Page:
1. A coffee solution was prepared in the usual manner for Gerson patients, by
boiling in distilled water three heaping tablespoons of regular-grind,
regular-roast, commercially available coffee. The solution was strained, not
filtered. Following is a brief description of Beilstein’s21
a. Soxhlet extraction with C2H5OH
b. Distill off ether in Rotavapor = Coffee Oil
c. Addition of petroleum ether/cooling to 4C = Coffee crystals
d. Neutralization of residue with Na2SO4(5%)
e. Addition of H2O2 and C2H5OH
f. Repeat soxhlet extraction with C2H5OH
g. Dry and evaporate the extract with Na2SO4
h. Addition of petroleum ether and cooling = Cafestol diacetate
By this process it was possible to extract almost exactly one gram of
chemically pure cafestol diacetate from one liter of beverage coffee.
A comment is in order here: Dr. Green overstated his case by claiming that
Lam, Sparnins and Wattenberg23 “demonstrated that
kahweol and cafestol, the palmitate constituents of green coffee beans, induced
GST activity and that roasting destroyed most of this GST-stimulating activity.”
That is not what they reported, but rather, this: “Roasted coffee and instant
coffee were found to have a weaker inducing activity than did the green coffee
beans studied, i.e., slightly less than 50% as much.”23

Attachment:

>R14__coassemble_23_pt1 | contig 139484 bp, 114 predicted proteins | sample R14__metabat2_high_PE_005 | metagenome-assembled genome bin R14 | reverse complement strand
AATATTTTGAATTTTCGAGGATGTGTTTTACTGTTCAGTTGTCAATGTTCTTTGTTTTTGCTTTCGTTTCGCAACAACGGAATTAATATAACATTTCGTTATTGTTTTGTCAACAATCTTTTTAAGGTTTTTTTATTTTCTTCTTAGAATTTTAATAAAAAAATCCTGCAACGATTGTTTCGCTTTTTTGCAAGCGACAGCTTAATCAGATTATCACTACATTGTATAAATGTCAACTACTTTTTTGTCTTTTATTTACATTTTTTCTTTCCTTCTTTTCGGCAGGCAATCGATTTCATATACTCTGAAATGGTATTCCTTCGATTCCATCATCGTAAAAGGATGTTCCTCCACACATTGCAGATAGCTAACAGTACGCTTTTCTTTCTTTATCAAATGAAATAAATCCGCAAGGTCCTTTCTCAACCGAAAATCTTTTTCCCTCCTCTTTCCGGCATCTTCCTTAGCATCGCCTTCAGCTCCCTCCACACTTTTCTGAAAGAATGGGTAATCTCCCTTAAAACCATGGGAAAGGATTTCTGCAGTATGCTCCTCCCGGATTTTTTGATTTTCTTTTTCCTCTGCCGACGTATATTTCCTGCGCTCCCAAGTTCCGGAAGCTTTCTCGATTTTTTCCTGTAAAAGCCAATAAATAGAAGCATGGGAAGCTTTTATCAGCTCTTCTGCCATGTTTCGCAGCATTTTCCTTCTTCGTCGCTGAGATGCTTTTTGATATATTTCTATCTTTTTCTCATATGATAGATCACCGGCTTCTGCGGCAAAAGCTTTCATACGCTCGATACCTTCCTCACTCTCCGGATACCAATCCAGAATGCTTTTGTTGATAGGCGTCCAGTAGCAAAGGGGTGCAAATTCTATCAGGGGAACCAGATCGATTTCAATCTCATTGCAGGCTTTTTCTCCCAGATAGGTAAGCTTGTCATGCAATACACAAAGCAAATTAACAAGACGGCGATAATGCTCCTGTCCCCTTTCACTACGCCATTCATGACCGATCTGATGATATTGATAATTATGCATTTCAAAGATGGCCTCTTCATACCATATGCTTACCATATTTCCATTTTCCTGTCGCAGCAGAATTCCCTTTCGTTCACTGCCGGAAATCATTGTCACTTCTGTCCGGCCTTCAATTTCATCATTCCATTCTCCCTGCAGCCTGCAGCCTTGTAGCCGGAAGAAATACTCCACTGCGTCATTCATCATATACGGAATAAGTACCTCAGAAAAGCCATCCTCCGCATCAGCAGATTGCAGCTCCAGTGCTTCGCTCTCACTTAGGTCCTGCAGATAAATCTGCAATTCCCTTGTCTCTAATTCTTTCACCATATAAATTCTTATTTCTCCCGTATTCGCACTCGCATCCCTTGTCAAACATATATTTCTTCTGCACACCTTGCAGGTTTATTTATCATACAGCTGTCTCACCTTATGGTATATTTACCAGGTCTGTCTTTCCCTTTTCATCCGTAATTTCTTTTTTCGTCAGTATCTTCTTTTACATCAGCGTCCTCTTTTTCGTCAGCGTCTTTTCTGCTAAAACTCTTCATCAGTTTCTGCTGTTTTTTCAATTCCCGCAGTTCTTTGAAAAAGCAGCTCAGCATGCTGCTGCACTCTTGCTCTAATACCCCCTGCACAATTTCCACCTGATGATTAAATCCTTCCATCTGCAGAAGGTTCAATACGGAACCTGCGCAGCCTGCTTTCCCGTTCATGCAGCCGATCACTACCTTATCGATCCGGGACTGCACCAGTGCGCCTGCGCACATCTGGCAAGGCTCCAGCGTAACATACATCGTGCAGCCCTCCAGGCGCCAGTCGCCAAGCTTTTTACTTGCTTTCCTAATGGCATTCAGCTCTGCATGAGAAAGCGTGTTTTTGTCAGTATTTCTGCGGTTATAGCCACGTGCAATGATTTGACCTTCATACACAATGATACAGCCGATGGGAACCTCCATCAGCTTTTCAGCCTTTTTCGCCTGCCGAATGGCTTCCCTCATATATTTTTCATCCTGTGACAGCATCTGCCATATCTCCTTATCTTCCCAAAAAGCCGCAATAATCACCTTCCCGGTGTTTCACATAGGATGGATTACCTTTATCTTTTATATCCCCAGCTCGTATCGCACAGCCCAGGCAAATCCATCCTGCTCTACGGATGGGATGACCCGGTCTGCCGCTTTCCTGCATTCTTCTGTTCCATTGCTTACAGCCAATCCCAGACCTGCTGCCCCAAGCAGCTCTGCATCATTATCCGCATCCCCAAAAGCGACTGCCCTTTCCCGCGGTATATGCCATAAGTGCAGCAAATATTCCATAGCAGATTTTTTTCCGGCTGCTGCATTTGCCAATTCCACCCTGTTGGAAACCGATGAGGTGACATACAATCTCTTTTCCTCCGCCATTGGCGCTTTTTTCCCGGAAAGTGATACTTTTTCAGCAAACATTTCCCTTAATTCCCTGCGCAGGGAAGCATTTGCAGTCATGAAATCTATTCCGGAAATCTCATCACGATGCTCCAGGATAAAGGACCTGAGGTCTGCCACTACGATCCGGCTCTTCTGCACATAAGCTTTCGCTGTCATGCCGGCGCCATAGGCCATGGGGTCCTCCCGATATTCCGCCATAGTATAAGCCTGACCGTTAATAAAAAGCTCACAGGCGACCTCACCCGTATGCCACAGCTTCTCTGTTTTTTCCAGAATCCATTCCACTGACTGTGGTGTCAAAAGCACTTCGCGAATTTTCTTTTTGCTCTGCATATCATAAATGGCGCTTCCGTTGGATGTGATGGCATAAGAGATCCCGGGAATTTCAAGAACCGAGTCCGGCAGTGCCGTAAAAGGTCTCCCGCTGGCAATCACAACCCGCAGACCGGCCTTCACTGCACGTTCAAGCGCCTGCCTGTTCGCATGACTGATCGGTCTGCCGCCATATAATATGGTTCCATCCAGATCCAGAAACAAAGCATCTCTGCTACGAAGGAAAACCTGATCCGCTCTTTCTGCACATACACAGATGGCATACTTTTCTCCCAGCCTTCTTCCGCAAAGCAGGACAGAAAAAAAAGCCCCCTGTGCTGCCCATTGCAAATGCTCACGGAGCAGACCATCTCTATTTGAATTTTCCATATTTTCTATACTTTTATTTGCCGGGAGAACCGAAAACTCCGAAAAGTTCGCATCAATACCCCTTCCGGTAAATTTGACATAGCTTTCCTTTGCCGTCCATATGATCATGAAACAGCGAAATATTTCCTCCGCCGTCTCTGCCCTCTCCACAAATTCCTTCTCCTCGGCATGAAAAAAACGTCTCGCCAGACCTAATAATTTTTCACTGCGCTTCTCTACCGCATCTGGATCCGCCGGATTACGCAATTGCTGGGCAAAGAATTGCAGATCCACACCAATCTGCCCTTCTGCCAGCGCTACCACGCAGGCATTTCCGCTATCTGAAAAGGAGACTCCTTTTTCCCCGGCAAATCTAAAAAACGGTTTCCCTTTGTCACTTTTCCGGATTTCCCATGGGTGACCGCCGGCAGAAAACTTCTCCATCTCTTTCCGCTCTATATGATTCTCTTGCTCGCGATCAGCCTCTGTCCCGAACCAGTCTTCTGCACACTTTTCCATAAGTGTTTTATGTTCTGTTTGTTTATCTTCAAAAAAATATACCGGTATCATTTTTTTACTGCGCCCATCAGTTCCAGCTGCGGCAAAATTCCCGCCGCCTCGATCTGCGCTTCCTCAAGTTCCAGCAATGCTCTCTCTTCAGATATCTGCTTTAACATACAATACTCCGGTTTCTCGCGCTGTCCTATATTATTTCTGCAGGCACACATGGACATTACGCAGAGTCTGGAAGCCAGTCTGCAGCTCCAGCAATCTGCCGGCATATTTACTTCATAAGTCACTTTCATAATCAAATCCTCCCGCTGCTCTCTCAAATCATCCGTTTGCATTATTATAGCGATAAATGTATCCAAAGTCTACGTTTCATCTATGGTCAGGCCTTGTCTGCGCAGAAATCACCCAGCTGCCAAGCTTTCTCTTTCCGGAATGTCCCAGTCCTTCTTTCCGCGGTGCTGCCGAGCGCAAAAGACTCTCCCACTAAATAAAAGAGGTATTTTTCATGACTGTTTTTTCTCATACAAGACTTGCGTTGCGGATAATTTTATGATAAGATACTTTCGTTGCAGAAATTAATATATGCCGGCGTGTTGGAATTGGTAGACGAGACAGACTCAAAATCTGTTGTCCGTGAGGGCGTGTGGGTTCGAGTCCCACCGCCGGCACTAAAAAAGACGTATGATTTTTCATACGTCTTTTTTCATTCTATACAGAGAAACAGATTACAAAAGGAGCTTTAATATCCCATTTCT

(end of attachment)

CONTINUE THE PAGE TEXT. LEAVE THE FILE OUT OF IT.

These were feeding experiments in which the same amount of each material was
mixed with animal chow. Larger amounts of the less potent inducers can make up
the difference. Dr. Green also questioned the solubility of the esters in water
when he claimed “the roasted, ground coffee used in the Gerson coffee enema
solutions cannot contain kahweol and cafestol.” Our result shows that Dr.
Green does his chemistry at his desk instead of taking it to the laboratory
bench. That Lam did not extract either ester from green coffee beans with water
may be due to the fact that they were green as opposed to roasted, or that he
filtered the boiled coffee solution used in his experiments.26
2. A choledochocutaneous fistula was surgically created in 30 Wistar rats
(avg. body weight 280 grams) so that the end of the common duct was implanted
into the anterior abdominal wall like a sigmoidostomy. Miniature ostomy bags
were created from condoms and adhered to the rats with skin paste supplied by
3. Based on the consideration that the average human (70 kg) is given a
coffee enema containing 1 gr. cafestol, the equivalent dosage for rats was set